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Overview of the Commercial Harvest of Snapping Turtles in Virginia

In 2017, researchers from Virginia Commonwealth University completed a four-year study of the sustainability of commercial snapping turtle harvest, funded by the Virginia Department of Wildlife Resources. The primary conclusion of that work, coupled with information submitted by harvesters in annual permit reports, is that the unregulated (unlimited) harvest of snapping turtles is not sustainable in Virginia, especially in coastal waters. Without some limitations placed on the industry, local populations of snapping turtles have been and will be lost, impacting both the industry itself and, importantly, the ecosystems in which these turtles live. Limited regulation is preferred by staffs and harvesters to a moratorium on commercial harvest, which would protect and allow local populations of snapping turtles to recover.

Snapping Turtle Life History:

The snapping turtle is the second largest freshwater turtle in the United States. The geographic range of the snapping turtle is extensive. Snapping turtles are long-lived, with an estimated maximum life span in the wild exceeding 50 years, with males growing larger than females, and maximum weights exceeding 50 pounds. Snapping turtles become sexually mature at approximately 7 years of age in eastern Virginia. Female turtles lay a single clutch of 26–55 eggs annually on average, with low hatchling survival. Snapping turtles continue to lay eggs throughout adulthood, and lay larger clutches as they grow in size; older, larger females are critically important to long-term population growth and sustainability.

Commercial Harvest of Turtles:

Many iconic and once-plentiful turtle species, such as the Central American river turtle, the pig-nosed turtle, and the alligator snapping turtle, have experienced steep population declines due to overharvesting and are now at historically low levels across much of their ranges. Turtles are commercially harvested for their meat, which feeds both local and international markets. China is the world’s leading consumer of turtle meat, and Chinese consumption is considered a primary threat to the world’s turtle populations. The collapse of Asian turtle populations over the last few decades, largely due to overharvesting, has resulted in a shift from domestic harvest of wild turtles to aquaculture and international import, thus increasing harvest pressures on turtle species around the world.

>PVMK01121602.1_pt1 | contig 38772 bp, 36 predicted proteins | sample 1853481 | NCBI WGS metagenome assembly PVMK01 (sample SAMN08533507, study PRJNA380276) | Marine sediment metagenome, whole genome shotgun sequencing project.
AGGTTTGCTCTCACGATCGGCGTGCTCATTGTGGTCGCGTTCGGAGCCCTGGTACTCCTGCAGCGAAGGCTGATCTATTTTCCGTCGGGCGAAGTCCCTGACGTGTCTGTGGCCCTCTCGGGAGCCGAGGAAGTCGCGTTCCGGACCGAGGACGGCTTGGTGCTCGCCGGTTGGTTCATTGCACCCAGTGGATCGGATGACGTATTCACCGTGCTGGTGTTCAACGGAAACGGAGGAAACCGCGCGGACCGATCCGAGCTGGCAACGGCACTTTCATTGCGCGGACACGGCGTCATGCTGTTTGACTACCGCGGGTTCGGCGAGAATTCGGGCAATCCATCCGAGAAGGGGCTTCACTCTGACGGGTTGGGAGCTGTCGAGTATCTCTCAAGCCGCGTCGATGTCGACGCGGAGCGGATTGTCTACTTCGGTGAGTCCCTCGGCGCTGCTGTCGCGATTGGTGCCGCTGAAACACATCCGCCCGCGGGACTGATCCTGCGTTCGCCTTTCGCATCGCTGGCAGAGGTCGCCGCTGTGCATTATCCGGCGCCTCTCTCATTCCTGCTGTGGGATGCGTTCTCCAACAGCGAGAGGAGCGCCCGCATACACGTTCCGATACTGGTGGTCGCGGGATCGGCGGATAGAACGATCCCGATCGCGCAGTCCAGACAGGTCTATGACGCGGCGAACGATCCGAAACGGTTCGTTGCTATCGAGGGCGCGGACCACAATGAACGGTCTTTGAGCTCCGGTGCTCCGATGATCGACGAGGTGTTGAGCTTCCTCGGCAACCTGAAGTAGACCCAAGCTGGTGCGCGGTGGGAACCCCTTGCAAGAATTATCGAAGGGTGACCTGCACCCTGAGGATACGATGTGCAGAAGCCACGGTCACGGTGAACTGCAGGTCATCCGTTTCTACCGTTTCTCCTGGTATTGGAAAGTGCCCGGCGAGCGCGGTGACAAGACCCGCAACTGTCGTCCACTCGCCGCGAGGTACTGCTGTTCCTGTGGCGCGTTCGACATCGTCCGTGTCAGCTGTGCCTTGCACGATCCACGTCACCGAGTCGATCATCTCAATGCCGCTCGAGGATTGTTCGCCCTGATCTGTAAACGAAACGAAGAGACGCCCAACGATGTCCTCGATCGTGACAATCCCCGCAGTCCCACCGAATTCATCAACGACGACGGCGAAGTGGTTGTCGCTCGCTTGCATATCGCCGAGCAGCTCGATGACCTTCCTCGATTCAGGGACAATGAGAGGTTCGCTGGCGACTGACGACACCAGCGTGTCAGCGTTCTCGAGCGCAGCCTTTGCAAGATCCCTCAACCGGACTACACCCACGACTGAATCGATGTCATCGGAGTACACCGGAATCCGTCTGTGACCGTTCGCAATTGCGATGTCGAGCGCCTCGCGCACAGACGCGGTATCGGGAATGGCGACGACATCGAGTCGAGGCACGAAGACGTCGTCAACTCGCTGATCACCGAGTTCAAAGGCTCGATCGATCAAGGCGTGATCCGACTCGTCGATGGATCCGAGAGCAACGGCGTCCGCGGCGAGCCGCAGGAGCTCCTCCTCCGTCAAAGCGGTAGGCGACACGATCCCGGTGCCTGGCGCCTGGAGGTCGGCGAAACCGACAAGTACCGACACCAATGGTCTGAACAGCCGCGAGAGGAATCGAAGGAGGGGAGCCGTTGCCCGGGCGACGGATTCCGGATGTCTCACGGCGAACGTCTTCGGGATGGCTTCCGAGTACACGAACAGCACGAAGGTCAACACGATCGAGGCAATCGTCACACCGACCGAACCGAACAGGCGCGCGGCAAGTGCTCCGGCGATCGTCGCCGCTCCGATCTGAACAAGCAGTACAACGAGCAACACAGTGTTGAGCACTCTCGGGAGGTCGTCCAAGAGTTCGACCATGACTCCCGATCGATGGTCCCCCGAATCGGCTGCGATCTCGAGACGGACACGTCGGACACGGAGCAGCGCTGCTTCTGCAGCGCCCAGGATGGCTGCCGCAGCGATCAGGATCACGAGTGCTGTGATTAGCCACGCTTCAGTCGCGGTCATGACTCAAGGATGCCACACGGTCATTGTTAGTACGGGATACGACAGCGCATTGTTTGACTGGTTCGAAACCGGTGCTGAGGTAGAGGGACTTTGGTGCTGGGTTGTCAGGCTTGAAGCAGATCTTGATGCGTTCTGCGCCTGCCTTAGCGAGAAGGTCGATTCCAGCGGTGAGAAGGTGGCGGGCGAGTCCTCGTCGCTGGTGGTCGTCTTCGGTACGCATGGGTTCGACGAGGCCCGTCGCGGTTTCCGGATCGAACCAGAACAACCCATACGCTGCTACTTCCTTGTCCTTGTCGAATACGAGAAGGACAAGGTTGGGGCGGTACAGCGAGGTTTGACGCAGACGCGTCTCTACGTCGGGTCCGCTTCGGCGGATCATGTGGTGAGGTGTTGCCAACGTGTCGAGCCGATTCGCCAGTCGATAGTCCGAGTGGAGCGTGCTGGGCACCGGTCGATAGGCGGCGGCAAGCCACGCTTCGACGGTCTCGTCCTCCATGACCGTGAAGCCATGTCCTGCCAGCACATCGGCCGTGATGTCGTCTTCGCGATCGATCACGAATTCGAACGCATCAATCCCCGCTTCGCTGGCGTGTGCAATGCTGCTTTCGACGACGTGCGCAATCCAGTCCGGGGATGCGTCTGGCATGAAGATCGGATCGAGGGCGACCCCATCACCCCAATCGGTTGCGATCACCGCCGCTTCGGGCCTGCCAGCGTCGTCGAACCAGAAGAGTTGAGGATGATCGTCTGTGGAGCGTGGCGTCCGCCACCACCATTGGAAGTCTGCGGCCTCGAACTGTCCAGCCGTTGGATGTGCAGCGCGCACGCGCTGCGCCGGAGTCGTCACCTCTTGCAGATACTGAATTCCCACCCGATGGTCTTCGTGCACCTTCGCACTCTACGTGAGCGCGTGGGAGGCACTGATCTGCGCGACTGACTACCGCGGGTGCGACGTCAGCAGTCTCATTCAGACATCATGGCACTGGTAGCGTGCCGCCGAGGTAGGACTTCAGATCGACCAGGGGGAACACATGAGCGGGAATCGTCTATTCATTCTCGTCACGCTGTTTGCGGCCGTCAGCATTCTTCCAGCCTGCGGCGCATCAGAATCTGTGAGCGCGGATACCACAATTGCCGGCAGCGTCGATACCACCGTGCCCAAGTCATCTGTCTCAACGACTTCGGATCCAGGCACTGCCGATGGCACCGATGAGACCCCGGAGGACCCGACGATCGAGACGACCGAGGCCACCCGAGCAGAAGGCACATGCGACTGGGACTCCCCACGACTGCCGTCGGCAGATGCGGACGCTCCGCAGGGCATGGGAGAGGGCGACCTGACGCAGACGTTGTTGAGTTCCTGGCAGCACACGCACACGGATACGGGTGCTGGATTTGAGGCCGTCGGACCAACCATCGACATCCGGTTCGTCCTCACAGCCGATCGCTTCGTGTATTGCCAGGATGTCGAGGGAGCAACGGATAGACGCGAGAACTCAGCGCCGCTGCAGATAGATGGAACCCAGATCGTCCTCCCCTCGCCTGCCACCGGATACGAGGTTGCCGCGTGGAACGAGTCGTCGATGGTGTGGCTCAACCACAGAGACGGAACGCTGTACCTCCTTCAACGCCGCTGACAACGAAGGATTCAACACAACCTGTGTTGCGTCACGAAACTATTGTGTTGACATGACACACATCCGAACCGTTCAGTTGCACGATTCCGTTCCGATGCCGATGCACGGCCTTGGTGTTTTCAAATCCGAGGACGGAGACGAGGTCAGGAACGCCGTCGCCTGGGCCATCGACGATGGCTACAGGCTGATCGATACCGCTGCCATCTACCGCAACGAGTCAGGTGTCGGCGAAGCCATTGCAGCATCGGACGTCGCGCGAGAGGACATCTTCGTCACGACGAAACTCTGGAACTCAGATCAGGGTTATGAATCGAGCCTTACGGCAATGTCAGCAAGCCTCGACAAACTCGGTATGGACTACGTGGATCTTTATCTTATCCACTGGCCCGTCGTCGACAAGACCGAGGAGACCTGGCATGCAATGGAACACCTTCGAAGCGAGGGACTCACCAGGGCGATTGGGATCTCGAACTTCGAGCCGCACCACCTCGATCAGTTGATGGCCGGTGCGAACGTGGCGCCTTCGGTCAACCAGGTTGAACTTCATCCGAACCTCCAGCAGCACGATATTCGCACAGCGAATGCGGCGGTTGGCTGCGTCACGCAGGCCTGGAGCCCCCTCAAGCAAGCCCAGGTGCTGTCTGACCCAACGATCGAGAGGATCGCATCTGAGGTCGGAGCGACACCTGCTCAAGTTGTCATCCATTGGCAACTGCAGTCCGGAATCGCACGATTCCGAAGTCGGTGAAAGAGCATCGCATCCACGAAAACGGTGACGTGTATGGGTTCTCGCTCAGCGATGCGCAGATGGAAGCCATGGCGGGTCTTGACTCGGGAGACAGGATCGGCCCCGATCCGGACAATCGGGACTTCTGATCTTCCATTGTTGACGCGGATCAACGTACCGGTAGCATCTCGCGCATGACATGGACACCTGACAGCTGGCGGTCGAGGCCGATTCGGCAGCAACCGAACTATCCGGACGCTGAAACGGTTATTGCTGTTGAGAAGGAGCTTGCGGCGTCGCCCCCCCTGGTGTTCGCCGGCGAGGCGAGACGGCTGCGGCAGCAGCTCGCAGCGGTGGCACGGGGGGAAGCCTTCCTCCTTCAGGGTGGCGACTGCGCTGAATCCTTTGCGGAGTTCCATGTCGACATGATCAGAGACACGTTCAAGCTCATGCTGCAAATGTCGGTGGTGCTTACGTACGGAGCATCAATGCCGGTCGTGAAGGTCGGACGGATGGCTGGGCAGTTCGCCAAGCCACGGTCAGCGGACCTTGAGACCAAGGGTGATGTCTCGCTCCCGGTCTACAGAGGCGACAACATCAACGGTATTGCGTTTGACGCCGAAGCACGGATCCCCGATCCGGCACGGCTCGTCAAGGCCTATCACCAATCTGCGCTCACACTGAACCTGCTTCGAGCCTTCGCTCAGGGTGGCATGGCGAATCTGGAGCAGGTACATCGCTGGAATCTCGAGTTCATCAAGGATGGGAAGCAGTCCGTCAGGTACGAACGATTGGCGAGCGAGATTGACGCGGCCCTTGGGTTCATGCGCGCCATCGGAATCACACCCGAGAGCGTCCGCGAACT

Over the past 15 years, snapping turtles have come under increased pressure from commercial harvesters to meet the demands of the international food market. Increases in the US export of live snapping turtles raise concerns for the viability of the species. Females are generally exported live to support aquaculture, but the bulk of males harvested in the US are butchered, canned, and exported as processed meat. Pregnant female snapping turtles fetch the highest prices from turtle exporters, as the presence of eggs increases their value to farming operations.

Commercial Harvest of Snapping Turtles in Virginia:

The commercial harvest of snapping turtles can be highly variable, largely driven by availability of turtles and by market prices. In 2013, more than 125,000 pounds of snapping turtles were reported as commercially harvested from Virginia waterways. Actual harvest, including recreational collection, is likely higher. Based on annual permit reports, the 2013 harvest nearly doubled the harvest from 2012, and represents a nearly 1300% increase in recorded harvest since 2002.

Turtle harvest laws and regulations in neighboring states have been tightened, which has resulted in increased pressure on Virginia’s snapping turtle populations. The North Carolina Wildlife Resources Commission imposed a moratorium on commercial fishing of snapping turtles until the sustainability of harvest could be studied, and followed up that moratorium by instituting bag limits on commercial harvest. Increased restrictions by the Maryland Department of Natural Resources included increasing the minimum size limit from 9.5 inches curved carapace length to 11 inches, and limiting harvesting to tidal waters only.

An image of how the carapace or shell of a snapping turtle is measured; it is from the ridgeline at the neck to the ridgeline of the tail.

How curved carapace length is measured

High turtle prices, combined with stricter regulations in neighboring states and weak regulations in Virginia, likely contributed to an increase in the number of Virginia commercial harvest permits sold to out-of-state watermen, from 1 to 26 over the last 15 years. From 2009-2013, out-of-state harvesters, representing one-quarter of the total number of permitted harvesters, were responsible for as much as 70% of the annual reported harvest (approximately 360,000 pounds). The increase in the number of harvesters (especially from out-of-state) and the 1300% increase in snapping turtle harvest provide strong evidence that existing regulations are not sufficient to ensure the sustainability of Virginia’s snapping turtle populations under the current commercial harvest regulations.